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Opinion

July 1, 2008

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Caution, not optimism

The operation on the outskirts of Peshawar notwithstanding, the military leadership should refrain henceforth from any operations in the tribal belt without the full endorsement of the government and parliament. For the sake of stability, this should be a shared responsibility. At worst, the government's decision to abrogate this responsibility could be a trap. If things get ugly, this decision will ensure that all blame rests with the military, in a repeat of the outcry that followed the Lal Masjid operation in July 2007.

Since parliament is supreme, it should be given the opportunity to invite the terrorist 'commanders' in the tribal region or their representatives to come and present their grievances. If the terrorists insist on fighting, the decision to use force should come from the elected representatives, on behalf of the nation. President Musharraf, the supreme commander of the armed forces, and the military leadership need to understand the evil game being played out in the wider strategic context. Fresh Pashtun anger in case of civilian casualties will play right into the hands of those, inside and outside the country, who want to see NWFP get out of Pakistan's control for good.

What's more stunning is that Pakistan today has an elected government that is more pro-American than any other administration in recent times. A Pakistani ambassador in Washington who talks more like a junior staffer at the US Department of State is a sign that Pakistan today is a nation under siege without firing a shot. At least the US had to invade and occupy Iraq and Afghanistan to ease such people into power.

For Pakistani decision-makers, this is not a time for optimism. It's better to be cautious now – even paranoid – than sorry later. The events in our tribal region did not emerge from a void but are a continuation of a dirty game that culminated last year and continues unabated, involving some neighbours and some allies. Every time a report comes

out to scare the world about a terrorist threat to Pakistani nukes, militants in our tribal region spring into action and provide the world with enough images to justify the propaganda. In the past three weeks, this propaganda coincided with – and was confirmed by – images from Pakistan of religious extremists slaughtering two Afghans, the kidnap and release of Pakistani Christians, and the media hype about the imminent fall of Peshawar to terrorists.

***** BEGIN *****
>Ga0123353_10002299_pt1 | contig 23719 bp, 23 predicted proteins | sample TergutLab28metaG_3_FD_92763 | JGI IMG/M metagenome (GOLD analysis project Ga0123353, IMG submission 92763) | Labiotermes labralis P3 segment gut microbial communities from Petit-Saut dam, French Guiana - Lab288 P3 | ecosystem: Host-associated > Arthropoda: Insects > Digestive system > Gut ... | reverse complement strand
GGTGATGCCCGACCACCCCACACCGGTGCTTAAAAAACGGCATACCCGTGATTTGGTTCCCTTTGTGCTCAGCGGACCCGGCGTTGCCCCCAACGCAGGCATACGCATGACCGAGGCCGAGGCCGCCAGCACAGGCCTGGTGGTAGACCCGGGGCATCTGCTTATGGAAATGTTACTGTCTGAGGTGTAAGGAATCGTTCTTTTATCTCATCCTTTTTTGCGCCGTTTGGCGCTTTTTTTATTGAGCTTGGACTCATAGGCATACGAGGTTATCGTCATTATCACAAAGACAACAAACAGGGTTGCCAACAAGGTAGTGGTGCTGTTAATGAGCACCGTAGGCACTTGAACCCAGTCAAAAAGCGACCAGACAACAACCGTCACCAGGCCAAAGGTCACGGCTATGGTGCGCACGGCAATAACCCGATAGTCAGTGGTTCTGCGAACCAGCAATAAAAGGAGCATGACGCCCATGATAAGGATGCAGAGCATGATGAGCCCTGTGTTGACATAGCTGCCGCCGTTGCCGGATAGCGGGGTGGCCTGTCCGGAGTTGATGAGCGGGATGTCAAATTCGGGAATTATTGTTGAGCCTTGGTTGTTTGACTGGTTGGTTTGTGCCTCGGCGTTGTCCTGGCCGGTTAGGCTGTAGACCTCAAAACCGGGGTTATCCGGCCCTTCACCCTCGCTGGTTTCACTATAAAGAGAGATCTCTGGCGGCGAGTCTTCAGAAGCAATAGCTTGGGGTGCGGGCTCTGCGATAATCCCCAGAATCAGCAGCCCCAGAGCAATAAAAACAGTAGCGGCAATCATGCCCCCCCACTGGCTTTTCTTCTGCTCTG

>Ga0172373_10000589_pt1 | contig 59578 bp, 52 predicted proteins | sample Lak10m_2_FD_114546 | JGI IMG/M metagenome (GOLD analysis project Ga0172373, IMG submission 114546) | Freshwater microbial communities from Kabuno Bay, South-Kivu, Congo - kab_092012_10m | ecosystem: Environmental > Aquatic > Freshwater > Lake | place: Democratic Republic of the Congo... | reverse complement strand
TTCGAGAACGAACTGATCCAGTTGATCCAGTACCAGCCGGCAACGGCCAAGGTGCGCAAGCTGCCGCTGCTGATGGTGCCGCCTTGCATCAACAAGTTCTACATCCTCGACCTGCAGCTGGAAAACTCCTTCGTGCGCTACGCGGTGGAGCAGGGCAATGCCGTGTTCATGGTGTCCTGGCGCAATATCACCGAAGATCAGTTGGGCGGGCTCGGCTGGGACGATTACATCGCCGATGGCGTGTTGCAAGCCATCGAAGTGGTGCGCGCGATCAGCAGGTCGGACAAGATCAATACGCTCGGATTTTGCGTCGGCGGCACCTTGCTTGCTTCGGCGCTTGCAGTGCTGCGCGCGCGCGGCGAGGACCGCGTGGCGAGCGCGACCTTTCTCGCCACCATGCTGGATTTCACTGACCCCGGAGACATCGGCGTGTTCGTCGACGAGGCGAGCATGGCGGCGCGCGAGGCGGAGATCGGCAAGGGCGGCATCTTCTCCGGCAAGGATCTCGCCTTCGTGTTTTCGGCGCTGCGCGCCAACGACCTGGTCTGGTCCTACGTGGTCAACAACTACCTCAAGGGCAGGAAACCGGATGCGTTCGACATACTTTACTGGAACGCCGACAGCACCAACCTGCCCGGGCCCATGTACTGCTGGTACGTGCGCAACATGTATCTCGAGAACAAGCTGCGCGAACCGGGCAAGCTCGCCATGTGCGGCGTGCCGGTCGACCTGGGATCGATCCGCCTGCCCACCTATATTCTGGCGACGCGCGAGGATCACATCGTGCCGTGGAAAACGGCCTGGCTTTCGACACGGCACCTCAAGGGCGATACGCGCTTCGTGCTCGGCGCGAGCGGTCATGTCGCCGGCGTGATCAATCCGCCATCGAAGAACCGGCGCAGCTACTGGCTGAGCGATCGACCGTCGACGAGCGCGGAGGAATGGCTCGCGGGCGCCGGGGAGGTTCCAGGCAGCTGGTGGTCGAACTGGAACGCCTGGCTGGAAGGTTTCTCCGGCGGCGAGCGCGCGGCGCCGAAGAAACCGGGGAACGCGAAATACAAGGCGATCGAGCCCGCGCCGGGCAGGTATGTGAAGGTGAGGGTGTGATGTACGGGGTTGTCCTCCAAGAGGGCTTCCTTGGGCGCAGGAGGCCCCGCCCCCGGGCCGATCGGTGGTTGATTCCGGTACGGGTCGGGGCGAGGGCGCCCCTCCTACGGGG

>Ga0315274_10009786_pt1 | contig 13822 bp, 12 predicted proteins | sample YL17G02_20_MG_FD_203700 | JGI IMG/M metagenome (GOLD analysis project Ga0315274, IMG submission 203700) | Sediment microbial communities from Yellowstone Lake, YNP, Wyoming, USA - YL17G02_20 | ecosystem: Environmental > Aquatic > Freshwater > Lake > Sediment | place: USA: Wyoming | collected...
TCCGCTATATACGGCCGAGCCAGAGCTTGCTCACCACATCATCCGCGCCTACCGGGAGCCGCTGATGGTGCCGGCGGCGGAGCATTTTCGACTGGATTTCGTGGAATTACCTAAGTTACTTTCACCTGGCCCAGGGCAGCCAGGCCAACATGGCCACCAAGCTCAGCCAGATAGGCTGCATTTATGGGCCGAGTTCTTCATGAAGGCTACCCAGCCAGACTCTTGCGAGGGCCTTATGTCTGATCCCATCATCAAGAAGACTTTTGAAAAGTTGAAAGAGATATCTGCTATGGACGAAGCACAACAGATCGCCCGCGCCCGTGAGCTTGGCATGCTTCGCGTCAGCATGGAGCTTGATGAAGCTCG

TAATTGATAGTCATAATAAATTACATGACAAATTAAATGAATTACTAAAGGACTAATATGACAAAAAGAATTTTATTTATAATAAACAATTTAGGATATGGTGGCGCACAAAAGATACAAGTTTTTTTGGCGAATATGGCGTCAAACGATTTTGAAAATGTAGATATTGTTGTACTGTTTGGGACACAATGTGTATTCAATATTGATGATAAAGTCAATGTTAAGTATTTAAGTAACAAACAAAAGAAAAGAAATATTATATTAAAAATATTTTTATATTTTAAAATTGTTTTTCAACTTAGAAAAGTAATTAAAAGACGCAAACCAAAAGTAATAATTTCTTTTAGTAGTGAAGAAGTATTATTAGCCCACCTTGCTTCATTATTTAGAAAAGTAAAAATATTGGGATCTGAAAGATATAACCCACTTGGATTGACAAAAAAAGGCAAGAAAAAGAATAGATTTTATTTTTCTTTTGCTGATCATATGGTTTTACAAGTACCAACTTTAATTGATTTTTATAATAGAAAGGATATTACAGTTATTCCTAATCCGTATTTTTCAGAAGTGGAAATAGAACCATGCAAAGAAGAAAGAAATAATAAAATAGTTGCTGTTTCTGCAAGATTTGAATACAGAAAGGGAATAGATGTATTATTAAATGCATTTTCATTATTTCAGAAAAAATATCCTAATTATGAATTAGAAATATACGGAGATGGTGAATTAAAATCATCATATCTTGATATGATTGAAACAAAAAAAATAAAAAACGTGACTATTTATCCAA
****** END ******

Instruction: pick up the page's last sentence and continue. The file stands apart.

It is beyond doubt now that external powers are maintaining active and influential assets inside Pakistani territory and among tribal militants, who are heavily infiltrated. In fact, the quality and quantity of the weapons, terrorists and money that is coming in from the Afghan side indicates that we already have on our hands a low intensity war. Washington is also using Afghan soil to insert crack units inside Iran to conduct acts of sabotage and psychological operations to disorient Tehran.

If you have superiority in intelligence gathering and multiple means of buying out loyalties, like the U.S. does, then the fog of chaos is a good way of confusing the enemy and achieving the objective. The US wants to target Iran and neutralize Pakistan's ability to maintain influence in Afghanistan and Kashmir.

This is not about blaming the US for our problems. Pakistan needs to set its own house in order but there is no question that the insurgencies in Balochistan and NWFP were almost non-existent before 2005. To draw a line in the sand, Islamabad should openly declare Washington and Kabul directly responsible for the violence in its territories.

The main reason for Pakistan's vulnerability is weak leadership and a flawed political system that breeds instability. To get over this weakness, a strong federal government will have to be introduced in Islamabad at some point that is not tailored to American tastes. This government cannot be drawn from the existing failed political class and cannot be a repeat of past military governments.



The writer works for Geo TV. Email: [email protected]

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